). In addition, liver shear wave speed increases have been correlated with portal hypertension (
      • Bureau C.
      • Metivier S.
      • Peron J.M.
      • Selves J.
      • Robic M.A.
      • Gourraud P.A.
      • Rouquet O.
      • Dupuis E.
      • Alric L.
      • Vinel J.P.
      Transient elastography accurately predicts presence of significant portal hypertension in patients with chronic liver disease.
      ), a phenomenon that has been shown to be associated with the nonlinear nature of hepatic tissue (
      • Rotemberg V.
      • Palmeri M.
      • Nightingale R.
      • Rouze N.
      • Nightingale K.
      The impact of hepatic pressurization on liver shear wave speed estimates in constrained versus unconstrained conditions.
      ). The impact of neglecting this behavior is currently unclear; however, similar to strain imaging, application of minimal compression (e.g., < 0.3 mm in a typical 3 cm thick breast) during imaging is desirable to improve reproducibility.
      When the assumption of tissue homogeneity within the shear wave estimation region is violated, artifacts can occur, leading to incorrect shear wave speed estimates. These artifacts arise from shear wave reflections at structural interfaces and can result in a ‘soft-center’ artifact in shear wave images of very stiff lesions (
      • Deffieux T.
      • Gennisson J.-L.
      • Bercoff J.
      • Tanter M.
      On the effects of reflected waves in transient shear wave elastography.
      ,
      • Rouze N.C.
      • Wang M.H.
      • Palmeri M.L.
      • Nightingale K.R.
      Parameters affecting the resolution and accuracy of 2-D quantitative shear wave images.
      ). This artifact is likely a contributing factor to the challenges reported in characterizing BIRADS-5 breast lesions with shear wave speed imaging (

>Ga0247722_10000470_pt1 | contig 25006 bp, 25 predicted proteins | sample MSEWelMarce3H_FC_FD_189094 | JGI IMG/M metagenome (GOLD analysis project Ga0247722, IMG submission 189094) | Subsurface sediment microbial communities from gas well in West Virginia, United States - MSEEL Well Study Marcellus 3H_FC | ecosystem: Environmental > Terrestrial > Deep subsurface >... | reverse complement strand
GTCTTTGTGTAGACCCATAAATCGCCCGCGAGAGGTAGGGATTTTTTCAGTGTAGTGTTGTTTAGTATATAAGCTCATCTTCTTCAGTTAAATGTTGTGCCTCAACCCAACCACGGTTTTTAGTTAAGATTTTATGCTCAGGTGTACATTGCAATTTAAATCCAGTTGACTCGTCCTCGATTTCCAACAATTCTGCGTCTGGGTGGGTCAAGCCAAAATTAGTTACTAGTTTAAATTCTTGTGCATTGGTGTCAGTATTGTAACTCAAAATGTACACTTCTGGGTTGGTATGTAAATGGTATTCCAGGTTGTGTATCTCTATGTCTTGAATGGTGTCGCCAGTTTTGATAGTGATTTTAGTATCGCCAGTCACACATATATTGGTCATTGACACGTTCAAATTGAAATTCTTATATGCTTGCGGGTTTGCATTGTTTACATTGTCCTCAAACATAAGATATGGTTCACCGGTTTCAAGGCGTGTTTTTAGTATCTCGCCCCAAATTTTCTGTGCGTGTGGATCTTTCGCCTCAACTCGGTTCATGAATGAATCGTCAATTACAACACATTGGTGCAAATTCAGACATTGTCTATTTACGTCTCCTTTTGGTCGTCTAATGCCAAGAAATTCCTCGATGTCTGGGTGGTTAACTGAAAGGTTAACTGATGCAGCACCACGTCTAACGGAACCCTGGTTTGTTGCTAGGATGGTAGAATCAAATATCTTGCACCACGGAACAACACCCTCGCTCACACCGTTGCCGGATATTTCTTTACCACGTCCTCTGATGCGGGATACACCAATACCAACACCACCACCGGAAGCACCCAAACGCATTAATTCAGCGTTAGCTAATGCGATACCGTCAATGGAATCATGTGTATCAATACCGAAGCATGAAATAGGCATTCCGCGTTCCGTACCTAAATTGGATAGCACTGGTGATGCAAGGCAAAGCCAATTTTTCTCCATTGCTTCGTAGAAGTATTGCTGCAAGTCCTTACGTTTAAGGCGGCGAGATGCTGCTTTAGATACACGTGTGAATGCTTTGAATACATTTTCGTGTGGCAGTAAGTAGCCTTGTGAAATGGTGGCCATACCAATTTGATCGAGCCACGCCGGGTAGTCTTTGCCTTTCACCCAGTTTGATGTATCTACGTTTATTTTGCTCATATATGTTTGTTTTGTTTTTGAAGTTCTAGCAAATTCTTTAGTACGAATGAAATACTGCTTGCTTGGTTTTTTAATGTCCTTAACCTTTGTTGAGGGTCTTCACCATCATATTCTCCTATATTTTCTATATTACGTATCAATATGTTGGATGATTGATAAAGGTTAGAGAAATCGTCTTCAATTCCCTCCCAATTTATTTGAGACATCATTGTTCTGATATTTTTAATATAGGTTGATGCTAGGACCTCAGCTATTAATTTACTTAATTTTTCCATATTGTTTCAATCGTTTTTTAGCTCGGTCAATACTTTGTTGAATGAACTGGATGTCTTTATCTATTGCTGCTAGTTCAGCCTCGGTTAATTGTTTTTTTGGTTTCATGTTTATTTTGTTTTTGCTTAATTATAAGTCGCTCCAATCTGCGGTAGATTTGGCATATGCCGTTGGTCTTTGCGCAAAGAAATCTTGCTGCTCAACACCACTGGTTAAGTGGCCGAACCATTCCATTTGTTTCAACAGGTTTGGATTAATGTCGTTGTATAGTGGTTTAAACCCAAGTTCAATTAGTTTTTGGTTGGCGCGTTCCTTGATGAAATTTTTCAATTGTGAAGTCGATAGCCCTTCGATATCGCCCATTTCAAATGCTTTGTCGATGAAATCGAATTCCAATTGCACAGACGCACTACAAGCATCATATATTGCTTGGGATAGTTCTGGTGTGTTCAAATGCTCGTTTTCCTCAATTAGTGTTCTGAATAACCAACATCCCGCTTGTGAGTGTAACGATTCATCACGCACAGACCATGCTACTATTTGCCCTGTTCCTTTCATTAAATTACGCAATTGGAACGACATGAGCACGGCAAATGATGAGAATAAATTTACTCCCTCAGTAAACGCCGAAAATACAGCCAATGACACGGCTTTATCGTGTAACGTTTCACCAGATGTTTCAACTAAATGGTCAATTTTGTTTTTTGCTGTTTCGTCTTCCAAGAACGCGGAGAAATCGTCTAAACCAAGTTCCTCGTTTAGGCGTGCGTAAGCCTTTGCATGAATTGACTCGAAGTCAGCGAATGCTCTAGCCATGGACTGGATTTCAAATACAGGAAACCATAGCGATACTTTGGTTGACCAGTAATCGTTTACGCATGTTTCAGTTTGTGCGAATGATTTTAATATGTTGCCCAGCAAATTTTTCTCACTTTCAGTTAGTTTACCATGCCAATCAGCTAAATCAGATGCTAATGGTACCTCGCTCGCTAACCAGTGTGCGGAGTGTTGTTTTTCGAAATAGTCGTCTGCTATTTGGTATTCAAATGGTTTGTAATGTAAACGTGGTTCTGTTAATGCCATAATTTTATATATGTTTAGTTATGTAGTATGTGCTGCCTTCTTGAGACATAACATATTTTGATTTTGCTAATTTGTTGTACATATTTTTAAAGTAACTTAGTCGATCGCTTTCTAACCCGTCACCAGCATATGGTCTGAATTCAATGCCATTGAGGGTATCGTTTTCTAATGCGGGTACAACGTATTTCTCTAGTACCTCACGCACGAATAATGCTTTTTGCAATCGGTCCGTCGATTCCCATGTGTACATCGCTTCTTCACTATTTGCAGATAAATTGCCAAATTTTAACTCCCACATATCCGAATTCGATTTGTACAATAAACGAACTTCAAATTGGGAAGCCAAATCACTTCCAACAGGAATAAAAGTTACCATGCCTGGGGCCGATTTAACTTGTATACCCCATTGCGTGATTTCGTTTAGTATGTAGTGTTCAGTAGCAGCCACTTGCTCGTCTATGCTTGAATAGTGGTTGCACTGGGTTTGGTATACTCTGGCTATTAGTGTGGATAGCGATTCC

• Berg W.A.
      • Cosgrove D.O.
      • Doré C.J.
      • Schäfer F.K.W.
      • Svensson W.E.
      • Hooley R.J.
      • Ohlinger R.
      • Mednelson E.B.
      • Balu-Maestro C.
      • Locatelli M.
      • Tourasse C.
      • Cavenaugh B.C.
      • Juhan V.
      • Stavros T.
      • Tardivon A.
      • Gay J.
      • Henry J.P.
      • Cohen-Bacrie C.
      Shear-wave elastography improves the specificity of breast US: the BE1 study of 939 masses.
      ). It is helpful to exclude structural boundaries that are visible on B-mode from the measurement region when using ‘point measurement’ systems.
      The development of application-specific algorithms, standardization of imaging protocols, and calibration standards for shear wave imaging systems is underway through an international effort supported by the RSNA Quantitative Imaging Biomarker Alliance (
      • Hall T.
      • Milkowski A.
      • Garra B.
      • Carson P.
      • Palmeri M.
      • Nightingale N.
      • Lynch T.
      • Alturki A.
      • Andre M.
      • Audiere S.
      • Bamber J.
      • Barr R.
      • Bercoff J.
      • Bercoff J.
      • Bernai M.
      • Brum J.
      • Chan H.W.
      • Chen S.
      • Cohen-Bacrie C.
      • Couade M.
      • Daniels A.
      • DeWall R.
      • Dillman J.
      • Ehman R.
      • Franchi-Abella S.F.
      • Fromageau J.
      • Gnnisson J.-L.
      • Henry J.P.
      • Ivancevich N.
      • Kalin J.
      • Kohn S.
      • Kugel J.
      • Lee K.
      • Liu N.L.
      • Loupas T.
      • Mazernik J.
      • McAleavey S.
      • Miette V.
      • Metz S.
      • Morel B.M.
      • Nelson T.
      • Nordberg E.
      • Oudry J.
      • Padwal M.
      • Rouze N.
      • Samir A.
      • Sandrin L.
      • Schaccitti J.
      • Schmitt C.
      • Shamdasani V.
      • Song P.
      • Switalski P.
      • Wang M.
      • Wear K.
      • Xie H.
      • Zhao H.
      RSNA/QIBA: shear wave speed as a biomarker for liver fibrosis staging.
      ), with the goal of characterizing and minimizing the impact of these confounding effects.

      Relationship Between Strain, Displacement, and Shear Wave Speed